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For many of us getting to the place as a musician that gear companies start throwing free gear at you is an elaborate fantasy. We day dream about what our signature guitars would look like and all the pretty little lights flashing on your well earned pedalboard. Unfortunately many of us get a little too excited at our personal successes and assume that we’re ready for that fantasy endorsement deal way before we have earned it. Here are a list of “NO-NOs” and insights that we have picked up via our friendships within the Guitar Gear industry.
#1. YOU HAVE TO HAVE AN AUDIENCE
Being a really good player is not enough. Being the very best player isn’t even enough. YOU HAVE TO HAVE AN AUDIENCE. Sponsorships and endorsements exist to market products to new audiences. You need to have influence over enough fans and followers that your use of a product will result in purchases. Your endorsement needs to not only replace the loss the builder takes giving you that gear, but also earn the builder profit by moving a considerable amount of additional product.
#2. PLAYING AT CHURCH ISN’T ENOUGH
You play in church? That’s Great! You play in a BIG church? Even better! Multiple services? WOW! Still, it’s really just not what the vast majority of builders are looking for from an endorsement prospect. Endorsement and sponsorship is all about what you can do to help get the product into public eye so that other people will want to buy it. You might be playing for thousands every week at church, but how many of those thousands are guitarists? How many of those guitarists buy gear on a regular basis? Now subtract the ones that are already in your circle of friends and what’s left is not very many, is it? When you consider that you are playing to the same thousand(s) of people every week and very few of them can even see your pedal board, let alone your amp (hidden somewhere backstage) your influence diminishes. Then, when you consider how many other churches there are the same size as yours or bigger with the same kind of audience, unless you have a buying influence that extends to many, many churches (like, a national scale) you just aren’t going to be attractive to the vast majority of builders. You can still be proud of your accomplishments as a musician, but you probably aren’t the player a builder wants to endorse. You’re the person they are targeting.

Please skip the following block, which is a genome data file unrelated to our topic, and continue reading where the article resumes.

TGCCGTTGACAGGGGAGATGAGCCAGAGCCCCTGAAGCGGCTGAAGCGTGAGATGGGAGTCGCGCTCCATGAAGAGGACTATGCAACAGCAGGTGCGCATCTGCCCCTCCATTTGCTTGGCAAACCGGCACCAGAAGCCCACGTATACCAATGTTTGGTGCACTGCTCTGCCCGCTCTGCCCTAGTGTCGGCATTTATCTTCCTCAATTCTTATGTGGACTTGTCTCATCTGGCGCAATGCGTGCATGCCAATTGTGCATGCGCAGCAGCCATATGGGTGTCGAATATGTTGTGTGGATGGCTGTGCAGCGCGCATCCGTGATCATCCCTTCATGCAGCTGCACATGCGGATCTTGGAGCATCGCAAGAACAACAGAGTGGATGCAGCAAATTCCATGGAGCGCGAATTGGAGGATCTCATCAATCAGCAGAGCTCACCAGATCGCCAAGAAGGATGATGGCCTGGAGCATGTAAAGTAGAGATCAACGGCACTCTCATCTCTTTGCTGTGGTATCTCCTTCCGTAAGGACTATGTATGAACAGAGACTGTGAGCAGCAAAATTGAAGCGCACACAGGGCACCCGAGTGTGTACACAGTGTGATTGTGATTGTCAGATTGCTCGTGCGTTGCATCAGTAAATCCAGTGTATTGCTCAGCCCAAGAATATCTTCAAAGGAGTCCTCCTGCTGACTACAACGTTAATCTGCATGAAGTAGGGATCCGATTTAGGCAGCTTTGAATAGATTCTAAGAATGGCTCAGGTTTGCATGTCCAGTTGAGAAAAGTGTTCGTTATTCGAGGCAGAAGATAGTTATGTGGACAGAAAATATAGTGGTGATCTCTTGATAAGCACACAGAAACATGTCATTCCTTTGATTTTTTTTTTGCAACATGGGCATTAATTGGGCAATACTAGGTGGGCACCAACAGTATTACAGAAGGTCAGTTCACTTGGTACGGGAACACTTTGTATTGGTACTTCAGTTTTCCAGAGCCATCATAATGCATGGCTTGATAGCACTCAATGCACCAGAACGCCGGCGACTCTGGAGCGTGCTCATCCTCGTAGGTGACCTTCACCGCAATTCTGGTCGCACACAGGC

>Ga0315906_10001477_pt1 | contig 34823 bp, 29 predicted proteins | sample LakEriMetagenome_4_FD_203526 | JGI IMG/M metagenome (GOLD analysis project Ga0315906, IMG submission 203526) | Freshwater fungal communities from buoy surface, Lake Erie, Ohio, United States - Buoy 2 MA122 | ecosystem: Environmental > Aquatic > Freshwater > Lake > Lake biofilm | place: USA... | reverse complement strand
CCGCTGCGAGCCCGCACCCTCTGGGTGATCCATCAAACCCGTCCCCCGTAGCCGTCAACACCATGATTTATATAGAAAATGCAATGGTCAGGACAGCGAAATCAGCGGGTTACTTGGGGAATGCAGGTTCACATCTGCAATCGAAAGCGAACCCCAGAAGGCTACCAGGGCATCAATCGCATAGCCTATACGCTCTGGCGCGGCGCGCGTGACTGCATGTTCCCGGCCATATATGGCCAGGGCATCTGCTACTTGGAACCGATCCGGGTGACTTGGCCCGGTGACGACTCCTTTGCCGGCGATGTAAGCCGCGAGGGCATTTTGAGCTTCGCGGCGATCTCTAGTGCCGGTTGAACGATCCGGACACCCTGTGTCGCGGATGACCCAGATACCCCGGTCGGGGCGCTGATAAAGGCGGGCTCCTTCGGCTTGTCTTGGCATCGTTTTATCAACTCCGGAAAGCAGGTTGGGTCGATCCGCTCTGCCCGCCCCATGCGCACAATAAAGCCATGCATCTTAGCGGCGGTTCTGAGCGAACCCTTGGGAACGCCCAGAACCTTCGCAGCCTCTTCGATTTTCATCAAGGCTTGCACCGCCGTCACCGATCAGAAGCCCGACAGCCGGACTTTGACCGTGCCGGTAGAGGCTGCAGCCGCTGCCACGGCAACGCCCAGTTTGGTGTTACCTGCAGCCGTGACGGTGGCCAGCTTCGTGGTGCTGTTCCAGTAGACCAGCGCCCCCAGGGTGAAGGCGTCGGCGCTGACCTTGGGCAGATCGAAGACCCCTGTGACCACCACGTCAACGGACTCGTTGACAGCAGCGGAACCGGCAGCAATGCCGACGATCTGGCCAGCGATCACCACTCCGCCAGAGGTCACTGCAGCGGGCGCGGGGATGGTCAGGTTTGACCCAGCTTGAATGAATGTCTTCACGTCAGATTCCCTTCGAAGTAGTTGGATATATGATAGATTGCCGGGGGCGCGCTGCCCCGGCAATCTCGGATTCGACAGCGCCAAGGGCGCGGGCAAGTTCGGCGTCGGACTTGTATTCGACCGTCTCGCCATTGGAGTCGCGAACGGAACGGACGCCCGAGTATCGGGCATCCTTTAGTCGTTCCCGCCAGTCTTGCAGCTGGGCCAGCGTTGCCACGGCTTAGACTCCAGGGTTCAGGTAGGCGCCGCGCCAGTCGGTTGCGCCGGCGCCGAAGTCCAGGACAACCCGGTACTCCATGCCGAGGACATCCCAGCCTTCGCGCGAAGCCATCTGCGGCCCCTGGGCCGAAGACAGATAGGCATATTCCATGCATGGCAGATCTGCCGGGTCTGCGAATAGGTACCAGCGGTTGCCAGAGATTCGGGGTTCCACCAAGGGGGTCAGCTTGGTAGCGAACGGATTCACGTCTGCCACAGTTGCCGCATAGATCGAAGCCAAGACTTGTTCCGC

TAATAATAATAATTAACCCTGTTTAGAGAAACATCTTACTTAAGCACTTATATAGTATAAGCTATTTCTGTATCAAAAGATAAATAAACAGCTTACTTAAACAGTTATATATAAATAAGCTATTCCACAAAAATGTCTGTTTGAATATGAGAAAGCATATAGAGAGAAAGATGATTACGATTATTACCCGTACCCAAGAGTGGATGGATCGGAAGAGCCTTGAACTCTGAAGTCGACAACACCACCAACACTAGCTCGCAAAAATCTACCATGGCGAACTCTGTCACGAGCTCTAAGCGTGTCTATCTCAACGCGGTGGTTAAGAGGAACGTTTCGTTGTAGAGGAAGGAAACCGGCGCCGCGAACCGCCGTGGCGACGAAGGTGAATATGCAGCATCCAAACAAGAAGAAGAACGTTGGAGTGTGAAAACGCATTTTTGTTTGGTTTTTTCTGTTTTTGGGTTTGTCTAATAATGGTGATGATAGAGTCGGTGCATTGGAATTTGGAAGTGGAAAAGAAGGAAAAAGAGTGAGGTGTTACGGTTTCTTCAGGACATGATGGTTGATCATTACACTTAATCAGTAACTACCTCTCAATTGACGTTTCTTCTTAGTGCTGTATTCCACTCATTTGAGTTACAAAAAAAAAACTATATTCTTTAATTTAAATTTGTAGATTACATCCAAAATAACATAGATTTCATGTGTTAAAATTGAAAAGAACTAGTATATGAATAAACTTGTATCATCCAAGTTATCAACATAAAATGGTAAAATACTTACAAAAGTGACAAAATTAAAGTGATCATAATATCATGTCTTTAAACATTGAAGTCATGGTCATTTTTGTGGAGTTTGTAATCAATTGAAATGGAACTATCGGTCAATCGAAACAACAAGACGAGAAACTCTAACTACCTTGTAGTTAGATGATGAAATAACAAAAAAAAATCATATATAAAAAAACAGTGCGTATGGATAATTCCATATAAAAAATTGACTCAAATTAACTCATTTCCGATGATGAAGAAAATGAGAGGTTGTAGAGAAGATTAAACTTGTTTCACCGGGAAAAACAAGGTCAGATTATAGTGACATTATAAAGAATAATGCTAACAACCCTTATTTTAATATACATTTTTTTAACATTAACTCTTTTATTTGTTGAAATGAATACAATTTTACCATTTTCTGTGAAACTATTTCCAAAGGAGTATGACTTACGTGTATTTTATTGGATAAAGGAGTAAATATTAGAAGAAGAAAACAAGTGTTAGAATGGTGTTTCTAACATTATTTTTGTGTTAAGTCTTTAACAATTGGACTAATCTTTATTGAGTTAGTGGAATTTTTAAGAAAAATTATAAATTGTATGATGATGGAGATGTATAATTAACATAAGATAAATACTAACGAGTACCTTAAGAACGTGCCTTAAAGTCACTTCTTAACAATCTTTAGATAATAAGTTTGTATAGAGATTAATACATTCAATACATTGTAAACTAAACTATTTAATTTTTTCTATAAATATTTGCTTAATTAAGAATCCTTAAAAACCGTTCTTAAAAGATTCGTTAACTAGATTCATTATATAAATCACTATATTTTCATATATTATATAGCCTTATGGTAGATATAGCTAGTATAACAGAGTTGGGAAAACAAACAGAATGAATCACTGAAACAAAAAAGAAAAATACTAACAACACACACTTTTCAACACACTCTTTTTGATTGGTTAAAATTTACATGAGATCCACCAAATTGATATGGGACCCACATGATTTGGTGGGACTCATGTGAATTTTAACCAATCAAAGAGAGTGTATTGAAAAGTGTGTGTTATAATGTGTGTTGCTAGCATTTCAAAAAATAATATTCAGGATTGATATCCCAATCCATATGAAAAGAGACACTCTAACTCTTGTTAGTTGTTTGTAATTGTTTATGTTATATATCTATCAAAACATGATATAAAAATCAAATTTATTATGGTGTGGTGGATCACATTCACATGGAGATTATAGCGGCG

#3. ALL THE BUILDERS KNOW EACH OTHER
And they talk ALL THE TIME. The guitar gear industry is the friendliest I have ever seen in my entire life. Builders an outsider would assume are mortal enemies are actually best buds. Heck, some of them do favors and work for each other! So when you copy/paste your form email to all the builders you can think of in the same week, they are all talking about you, and not in a good way. They are probably sick of you because you are taking away from their precious time trying to scratch out a living when they have to do research figuring out if you actually are some hot new player everyone but them knows about. Long story short, this kind of mass emailing/begging flat out does not work and you are only closing the door to any possible chance of a future endorsement.